No one becomes fluent in seven days. Nor can you really trick anyone into thinking you’re capable of long conversations, or even proper pronunciation. But you can learn to communicate enough to get you a brilliant meal, nicer service, and even make friends with the locals. Here’s how to learn the basics in a week, starting from scratch.
Step 1: Set Your Priorities
The first thing you need to do is outline what’s most important to you on this trip. Are you going on a city tour of historic landmarks? Identify the places you want to see and keep a note of them on hand for your trip. Traveling to a seaside destination to scope out the incredible diving there? Jot down the name of dive sites on a piece of paper. Ideally you should learn them by heart by the time you get to your destination, or at least feel comfortable saying them since they are the focal point of your trip.
Step 2: Learn How to Conjugate Basic Verbs
Since you’re learning a language within a week, don’t waste your time buying books and CDs, because the time it would take you to buy them would be better spent practicing. The Internet offers an array of ways to learn languages in quick practical lessons. Try Memrise, a free platform that gives you an overview of pronunciation, the most common words and basic verbs in your language of choice.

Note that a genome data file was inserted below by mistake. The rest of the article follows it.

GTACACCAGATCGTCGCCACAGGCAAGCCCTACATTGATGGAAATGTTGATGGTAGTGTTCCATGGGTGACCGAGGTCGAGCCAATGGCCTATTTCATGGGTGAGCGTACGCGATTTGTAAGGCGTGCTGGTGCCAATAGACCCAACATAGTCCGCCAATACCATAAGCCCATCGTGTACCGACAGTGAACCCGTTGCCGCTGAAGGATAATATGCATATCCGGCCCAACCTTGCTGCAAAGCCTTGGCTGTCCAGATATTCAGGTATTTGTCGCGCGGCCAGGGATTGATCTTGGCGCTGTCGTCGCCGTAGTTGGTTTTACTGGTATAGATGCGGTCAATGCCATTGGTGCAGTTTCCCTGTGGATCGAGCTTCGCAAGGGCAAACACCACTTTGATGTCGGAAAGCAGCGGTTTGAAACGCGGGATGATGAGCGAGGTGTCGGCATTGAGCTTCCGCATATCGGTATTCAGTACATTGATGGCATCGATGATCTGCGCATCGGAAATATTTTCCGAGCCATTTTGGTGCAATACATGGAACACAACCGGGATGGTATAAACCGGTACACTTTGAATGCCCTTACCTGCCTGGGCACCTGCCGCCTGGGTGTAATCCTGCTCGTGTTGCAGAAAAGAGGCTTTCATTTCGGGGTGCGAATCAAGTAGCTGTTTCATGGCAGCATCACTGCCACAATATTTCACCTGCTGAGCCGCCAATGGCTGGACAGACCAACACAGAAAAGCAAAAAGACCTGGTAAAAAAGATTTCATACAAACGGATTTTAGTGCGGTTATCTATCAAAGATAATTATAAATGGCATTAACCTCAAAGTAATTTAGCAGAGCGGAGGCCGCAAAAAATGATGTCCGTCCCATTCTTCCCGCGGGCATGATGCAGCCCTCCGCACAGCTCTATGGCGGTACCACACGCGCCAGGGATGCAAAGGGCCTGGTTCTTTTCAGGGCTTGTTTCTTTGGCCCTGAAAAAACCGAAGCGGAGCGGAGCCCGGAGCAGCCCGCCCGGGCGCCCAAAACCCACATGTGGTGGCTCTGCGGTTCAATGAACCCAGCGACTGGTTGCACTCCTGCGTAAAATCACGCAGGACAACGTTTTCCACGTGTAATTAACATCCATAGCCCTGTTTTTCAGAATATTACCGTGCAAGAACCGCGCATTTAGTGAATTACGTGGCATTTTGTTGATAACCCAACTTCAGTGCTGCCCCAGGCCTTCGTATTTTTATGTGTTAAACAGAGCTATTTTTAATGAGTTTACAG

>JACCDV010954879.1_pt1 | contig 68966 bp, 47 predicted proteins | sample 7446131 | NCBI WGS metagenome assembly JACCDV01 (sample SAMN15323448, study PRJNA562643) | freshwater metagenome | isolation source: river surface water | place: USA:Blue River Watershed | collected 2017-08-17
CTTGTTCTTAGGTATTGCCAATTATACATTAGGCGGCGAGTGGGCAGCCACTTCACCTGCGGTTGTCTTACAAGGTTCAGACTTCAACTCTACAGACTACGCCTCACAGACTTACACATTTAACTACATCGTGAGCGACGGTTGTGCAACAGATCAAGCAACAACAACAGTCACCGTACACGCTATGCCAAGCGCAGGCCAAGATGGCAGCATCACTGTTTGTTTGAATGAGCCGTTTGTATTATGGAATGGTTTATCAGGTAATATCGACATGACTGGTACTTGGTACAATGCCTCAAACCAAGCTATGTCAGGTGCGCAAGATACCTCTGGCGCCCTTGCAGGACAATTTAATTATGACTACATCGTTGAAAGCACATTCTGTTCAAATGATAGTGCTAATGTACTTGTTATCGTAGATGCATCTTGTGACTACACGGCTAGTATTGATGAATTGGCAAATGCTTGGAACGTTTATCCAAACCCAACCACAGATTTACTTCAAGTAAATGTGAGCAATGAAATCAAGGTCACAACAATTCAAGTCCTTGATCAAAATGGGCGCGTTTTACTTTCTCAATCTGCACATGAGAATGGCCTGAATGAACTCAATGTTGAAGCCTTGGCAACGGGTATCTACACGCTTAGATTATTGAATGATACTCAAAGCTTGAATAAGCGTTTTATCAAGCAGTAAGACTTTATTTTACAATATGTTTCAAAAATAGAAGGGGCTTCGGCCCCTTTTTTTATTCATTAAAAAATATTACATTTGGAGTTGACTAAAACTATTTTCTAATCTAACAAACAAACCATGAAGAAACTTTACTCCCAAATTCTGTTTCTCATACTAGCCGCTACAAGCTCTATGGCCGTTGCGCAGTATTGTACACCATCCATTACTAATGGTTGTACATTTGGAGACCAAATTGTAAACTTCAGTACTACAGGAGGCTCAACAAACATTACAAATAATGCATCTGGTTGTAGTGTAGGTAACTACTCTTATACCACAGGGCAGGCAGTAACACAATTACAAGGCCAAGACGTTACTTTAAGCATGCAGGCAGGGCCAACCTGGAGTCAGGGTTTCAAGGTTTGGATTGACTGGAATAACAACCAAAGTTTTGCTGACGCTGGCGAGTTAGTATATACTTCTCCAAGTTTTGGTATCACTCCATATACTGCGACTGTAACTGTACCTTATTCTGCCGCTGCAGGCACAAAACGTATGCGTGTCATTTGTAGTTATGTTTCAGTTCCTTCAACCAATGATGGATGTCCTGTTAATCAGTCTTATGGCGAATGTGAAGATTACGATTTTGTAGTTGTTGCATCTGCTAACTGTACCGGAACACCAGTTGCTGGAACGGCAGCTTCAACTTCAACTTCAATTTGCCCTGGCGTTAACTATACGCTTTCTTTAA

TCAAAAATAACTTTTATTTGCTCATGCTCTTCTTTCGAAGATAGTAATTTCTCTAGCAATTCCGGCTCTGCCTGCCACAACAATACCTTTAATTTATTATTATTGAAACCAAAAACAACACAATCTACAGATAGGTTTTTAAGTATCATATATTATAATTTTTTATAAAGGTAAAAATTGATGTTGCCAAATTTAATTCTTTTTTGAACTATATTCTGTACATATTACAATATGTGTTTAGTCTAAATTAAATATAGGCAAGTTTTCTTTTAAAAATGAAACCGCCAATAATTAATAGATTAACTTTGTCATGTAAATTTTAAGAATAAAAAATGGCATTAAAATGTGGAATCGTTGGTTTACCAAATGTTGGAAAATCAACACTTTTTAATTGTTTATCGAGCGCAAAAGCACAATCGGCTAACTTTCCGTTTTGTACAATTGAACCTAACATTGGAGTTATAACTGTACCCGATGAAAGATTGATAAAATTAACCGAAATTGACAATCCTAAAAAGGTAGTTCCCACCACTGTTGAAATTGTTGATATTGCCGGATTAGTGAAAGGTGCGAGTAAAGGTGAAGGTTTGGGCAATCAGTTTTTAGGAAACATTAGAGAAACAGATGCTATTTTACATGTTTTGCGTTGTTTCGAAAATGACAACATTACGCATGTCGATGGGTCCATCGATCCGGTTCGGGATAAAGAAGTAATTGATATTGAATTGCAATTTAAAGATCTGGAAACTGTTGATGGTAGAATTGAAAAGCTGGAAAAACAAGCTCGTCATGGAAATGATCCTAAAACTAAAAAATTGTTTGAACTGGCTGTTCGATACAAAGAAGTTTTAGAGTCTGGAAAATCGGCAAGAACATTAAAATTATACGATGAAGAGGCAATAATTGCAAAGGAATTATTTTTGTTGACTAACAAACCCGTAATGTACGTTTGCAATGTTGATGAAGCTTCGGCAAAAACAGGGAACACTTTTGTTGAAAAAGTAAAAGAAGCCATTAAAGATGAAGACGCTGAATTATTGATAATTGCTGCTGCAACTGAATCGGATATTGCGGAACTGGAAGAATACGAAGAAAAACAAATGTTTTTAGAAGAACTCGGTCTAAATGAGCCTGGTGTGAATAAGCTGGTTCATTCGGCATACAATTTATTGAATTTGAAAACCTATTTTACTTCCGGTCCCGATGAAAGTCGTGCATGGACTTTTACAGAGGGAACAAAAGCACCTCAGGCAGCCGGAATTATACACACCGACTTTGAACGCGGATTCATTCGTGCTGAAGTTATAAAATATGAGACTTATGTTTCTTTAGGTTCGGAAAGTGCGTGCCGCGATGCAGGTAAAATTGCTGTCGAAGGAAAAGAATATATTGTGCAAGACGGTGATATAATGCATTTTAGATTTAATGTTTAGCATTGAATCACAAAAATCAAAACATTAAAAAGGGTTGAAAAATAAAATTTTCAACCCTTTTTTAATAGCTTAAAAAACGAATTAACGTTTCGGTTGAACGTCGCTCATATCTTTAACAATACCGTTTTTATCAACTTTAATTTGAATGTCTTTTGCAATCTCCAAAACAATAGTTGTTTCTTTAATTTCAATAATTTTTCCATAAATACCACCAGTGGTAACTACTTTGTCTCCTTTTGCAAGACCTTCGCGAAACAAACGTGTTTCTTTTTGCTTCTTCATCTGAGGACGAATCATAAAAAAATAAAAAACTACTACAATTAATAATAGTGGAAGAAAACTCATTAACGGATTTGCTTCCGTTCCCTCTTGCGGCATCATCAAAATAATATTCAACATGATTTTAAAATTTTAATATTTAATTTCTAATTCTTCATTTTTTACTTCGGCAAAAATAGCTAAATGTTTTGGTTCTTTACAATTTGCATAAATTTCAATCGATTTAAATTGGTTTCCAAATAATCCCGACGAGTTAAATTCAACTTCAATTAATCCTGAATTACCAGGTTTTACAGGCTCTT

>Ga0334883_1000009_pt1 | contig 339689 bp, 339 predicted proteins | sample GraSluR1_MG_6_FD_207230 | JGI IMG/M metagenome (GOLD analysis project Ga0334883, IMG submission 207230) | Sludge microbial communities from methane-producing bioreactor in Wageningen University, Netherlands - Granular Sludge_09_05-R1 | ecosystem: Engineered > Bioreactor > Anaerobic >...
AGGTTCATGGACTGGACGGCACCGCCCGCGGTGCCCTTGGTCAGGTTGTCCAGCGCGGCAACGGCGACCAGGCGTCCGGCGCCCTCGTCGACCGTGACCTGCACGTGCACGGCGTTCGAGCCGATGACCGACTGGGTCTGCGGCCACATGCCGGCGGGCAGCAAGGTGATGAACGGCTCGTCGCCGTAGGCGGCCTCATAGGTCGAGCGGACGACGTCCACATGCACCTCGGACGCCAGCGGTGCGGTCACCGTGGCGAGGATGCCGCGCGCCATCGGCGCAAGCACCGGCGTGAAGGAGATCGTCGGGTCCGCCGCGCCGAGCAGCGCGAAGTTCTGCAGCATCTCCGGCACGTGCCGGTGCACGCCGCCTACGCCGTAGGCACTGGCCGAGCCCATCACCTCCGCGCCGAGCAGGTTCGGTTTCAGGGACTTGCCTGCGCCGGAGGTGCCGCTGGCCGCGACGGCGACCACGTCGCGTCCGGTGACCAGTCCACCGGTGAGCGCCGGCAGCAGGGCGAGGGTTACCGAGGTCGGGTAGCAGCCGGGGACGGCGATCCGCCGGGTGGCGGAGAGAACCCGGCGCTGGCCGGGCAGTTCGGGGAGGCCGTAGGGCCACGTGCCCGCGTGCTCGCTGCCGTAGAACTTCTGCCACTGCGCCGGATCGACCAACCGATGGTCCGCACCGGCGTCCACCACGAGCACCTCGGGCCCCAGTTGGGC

Step 3: Know How to Order Food and Get Around
No matter what you do, you’re going to need to go places and you’re going to have to eat. Learn how to order something in the polite form — you don’t want to be the rude American. Make sure you can say the following phrases:
“May I have?” or “Can I order?”
“To Go” or “For Here”
“Yes, Please.” Or “No, Thank You”
For directions have these memorized:
“How do I get to?” and “How far is it?”
“Left”, “Right,” and “Straight”
You can learn these basic phrases on various translation apps such as Translator, websites such as Omniglot or can even ask Siri on your phone. Jot them down and repeat as needed.
Step 4: (Very) Basic Conversation
Once you get there you’ll want to be able to fit in and possibly befriend the locals. Sure, you won’t be able to have hour-long chats with people, but you can at least respond if someone strikes up a conversation with you. Make sure you know these phrases:
“Hello,” “Nice to Meet You,” “Excuse me,” “Thank You,” and “My Name is…”
Another important sentence is “Do you speak English?” If the answer is yes, you might be in luck and can switch back into the language most familiar to you.
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